Discovery Science: Anatomy Human – Blood

Earth Science: Anatomy Human – Blood

Blood is a bodily fluid, red in color, which circulates in the blood vessels and carries out important functions within the body. These include oxygen transport, heat regulation, signal transmission, and defense against illness, among other tasks.

In humans, blood cells make up about 45 percent of the blood by volume. The rest consists of plasma-a watery solution that makes the blood fluid—in which various substances are dissolved, primarily proteins but also electrolytes, carbohydrates, fats, and hormones. There are three different types of blood cells: the red blood cells (erythrocytes), white blood cells (leukocytes), and blood platelets (thrombocytes).

Red blood cells contain the substance hemoglobin, which gives blood its color. The hemoglobin allows the blood to transport oxygen from the lungs to tissues throughout the body and return carbon dioxide from the tissues to the lungs.

Since red blood cells are flexible and can change their shape as needed, they can pass through even the smallest blood vessels. The job of the white blood cells is to identify and destroy harmful organisms. White blood cells can actively leave the bloodstream, for instance, in order to combat bacteria in bodily tissues and fight infections.

Blood platelets play a key role in blood clotting (hemostasis). When a blood vessel is damaged, the platelets are activated immediately. They help close the wound and limit blood loss.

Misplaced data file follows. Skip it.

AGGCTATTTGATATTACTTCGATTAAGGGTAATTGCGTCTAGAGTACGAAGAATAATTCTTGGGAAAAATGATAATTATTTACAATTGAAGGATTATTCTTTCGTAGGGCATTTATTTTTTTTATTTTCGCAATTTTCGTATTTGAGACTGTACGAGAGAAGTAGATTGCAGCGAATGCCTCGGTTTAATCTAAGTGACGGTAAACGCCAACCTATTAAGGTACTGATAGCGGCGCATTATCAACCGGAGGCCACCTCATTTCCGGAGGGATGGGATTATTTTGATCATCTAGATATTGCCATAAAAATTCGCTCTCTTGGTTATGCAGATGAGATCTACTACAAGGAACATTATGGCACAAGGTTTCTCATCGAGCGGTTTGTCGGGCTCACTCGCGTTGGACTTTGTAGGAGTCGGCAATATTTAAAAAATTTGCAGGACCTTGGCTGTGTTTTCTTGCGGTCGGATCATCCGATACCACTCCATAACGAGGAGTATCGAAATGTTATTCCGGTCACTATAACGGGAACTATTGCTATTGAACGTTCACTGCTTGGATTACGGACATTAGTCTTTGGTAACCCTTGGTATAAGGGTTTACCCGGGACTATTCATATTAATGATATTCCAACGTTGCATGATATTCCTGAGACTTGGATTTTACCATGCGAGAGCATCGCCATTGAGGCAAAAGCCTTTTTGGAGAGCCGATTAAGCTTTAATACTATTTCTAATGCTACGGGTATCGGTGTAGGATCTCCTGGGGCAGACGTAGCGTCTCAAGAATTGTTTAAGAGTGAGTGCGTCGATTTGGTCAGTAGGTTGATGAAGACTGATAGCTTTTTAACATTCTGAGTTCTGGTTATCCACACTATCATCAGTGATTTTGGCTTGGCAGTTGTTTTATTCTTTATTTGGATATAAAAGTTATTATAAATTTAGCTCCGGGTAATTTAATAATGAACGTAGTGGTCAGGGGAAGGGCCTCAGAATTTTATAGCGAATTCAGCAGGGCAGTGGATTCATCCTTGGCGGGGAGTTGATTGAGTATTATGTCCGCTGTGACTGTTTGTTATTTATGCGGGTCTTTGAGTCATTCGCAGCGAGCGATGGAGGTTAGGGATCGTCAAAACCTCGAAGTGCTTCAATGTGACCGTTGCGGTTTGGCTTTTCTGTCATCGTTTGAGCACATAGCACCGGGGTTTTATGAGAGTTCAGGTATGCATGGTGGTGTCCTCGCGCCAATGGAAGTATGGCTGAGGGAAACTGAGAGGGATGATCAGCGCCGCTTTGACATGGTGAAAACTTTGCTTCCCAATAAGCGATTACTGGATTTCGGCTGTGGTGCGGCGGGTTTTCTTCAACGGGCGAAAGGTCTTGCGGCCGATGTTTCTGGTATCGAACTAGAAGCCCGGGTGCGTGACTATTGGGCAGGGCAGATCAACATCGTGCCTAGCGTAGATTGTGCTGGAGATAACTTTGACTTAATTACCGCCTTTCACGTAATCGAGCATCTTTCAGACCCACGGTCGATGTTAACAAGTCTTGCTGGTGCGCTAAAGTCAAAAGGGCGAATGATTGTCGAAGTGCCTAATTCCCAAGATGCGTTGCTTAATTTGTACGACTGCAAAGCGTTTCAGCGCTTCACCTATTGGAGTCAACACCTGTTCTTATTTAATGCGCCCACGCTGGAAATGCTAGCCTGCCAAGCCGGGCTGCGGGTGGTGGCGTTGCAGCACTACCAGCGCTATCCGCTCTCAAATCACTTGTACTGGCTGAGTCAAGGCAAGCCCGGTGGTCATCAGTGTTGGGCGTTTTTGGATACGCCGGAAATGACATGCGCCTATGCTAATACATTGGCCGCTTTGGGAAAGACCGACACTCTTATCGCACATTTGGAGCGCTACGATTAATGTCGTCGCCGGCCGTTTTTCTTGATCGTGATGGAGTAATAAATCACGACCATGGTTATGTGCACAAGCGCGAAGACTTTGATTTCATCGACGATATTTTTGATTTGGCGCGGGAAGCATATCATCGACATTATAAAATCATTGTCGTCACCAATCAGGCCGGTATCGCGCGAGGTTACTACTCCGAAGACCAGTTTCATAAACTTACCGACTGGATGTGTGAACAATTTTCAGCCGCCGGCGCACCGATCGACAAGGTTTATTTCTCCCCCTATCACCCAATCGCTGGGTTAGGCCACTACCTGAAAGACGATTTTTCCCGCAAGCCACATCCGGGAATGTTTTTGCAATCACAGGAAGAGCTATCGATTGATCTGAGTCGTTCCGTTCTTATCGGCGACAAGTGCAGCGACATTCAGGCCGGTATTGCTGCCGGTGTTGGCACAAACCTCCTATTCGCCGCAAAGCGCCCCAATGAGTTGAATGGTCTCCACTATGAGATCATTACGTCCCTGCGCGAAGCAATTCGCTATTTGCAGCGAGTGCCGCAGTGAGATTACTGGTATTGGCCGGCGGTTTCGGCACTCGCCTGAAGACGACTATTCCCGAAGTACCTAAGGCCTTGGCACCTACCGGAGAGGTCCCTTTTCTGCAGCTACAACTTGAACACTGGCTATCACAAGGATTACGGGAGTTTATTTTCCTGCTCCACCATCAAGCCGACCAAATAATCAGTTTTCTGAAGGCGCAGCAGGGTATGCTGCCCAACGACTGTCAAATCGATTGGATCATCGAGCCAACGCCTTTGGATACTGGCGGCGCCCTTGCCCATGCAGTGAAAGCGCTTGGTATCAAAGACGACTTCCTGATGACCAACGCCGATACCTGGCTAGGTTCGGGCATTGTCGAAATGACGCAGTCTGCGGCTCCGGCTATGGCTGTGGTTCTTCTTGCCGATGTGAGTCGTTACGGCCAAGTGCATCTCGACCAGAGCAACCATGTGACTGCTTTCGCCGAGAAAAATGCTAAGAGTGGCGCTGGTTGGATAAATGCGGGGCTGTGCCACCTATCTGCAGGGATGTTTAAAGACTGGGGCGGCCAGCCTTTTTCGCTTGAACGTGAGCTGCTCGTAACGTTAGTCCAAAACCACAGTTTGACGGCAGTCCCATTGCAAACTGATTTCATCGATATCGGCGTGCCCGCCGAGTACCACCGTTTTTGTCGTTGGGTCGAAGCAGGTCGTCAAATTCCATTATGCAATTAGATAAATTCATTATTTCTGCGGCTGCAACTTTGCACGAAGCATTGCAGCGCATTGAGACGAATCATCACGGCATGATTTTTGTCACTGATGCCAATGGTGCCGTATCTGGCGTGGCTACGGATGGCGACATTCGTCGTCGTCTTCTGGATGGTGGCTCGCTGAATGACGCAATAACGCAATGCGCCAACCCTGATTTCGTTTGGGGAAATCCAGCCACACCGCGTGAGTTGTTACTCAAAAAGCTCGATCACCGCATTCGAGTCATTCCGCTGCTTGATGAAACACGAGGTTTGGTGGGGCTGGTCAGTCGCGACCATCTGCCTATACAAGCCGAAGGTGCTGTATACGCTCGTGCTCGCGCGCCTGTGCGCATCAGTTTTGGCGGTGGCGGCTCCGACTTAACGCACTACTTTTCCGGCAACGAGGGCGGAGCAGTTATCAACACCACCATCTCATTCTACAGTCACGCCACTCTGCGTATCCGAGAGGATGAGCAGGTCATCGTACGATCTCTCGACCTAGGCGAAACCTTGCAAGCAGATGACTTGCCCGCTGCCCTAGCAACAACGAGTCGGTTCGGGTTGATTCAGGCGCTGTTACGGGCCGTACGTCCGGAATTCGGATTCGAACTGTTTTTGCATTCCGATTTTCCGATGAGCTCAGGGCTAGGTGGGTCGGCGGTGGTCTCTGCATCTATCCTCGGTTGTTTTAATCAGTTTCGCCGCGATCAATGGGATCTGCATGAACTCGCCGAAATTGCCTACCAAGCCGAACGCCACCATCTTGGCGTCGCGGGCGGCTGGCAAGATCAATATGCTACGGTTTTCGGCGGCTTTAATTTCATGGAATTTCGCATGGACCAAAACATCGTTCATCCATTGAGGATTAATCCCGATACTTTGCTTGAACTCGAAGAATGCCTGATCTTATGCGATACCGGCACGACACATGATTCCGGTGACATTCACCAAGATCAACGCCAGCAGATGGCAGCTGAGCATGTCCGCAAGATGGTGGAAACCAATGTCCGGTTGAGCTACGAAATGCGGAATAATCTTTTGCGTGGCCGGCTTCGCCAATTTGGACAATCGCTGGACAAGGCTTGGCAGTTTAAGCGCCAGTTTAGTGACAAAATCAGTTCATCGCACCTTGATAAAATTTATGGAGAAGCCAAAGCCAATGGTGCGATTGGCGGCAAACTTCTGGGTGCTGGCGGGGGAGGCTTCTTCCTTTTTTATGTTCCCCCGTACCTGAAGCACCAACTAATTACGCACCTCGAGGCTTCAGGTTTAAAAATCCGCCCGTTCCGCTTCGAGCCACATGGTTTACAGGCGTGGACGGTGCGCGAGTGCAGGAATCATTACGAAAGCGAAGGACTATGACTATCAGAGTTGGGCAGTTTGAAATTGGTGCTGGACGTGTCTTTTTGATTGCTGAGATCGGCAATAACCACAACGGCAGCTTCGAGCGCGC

An individual’s blood type, or blood group, is based on the characteristics of his or her red blood cells. Red blood cells can display specific structures, called antigens, on their surfaces Various systems are used to divide individuals into blood groups. The best-known is the ABO system, which distinguishes four basic blood types: A, B, AB, and O.

This information is especially vital for patients undergoing blood transfusions, since only blood from a donor with the same type as the recipient-except for type O, which is universal-can be used. Otherwise, the blood cells will clump together, and life-threatening complications can arise

Discovery Science: Anatomy Human - Blood
Discovery Science: Anatomy Human – Blood


BLOOD VOLUME Adult human have some 4 -6 quarts or litter of blood, a total of 6 -8 % of their body weight Men often have about one liter more than women.

BLOOD LOSS The loss of I!) to 20% of blood volume-about one quart or liter—can be life threatening

BLOOD TYPE DISTRIBUTION the proportion of the various blood types vanes greatly in different parts of the world.

For instance, in the United States, the majority of people have Type blood, whereas Type B is more common in some parts of Asia, and Type A in much of Europe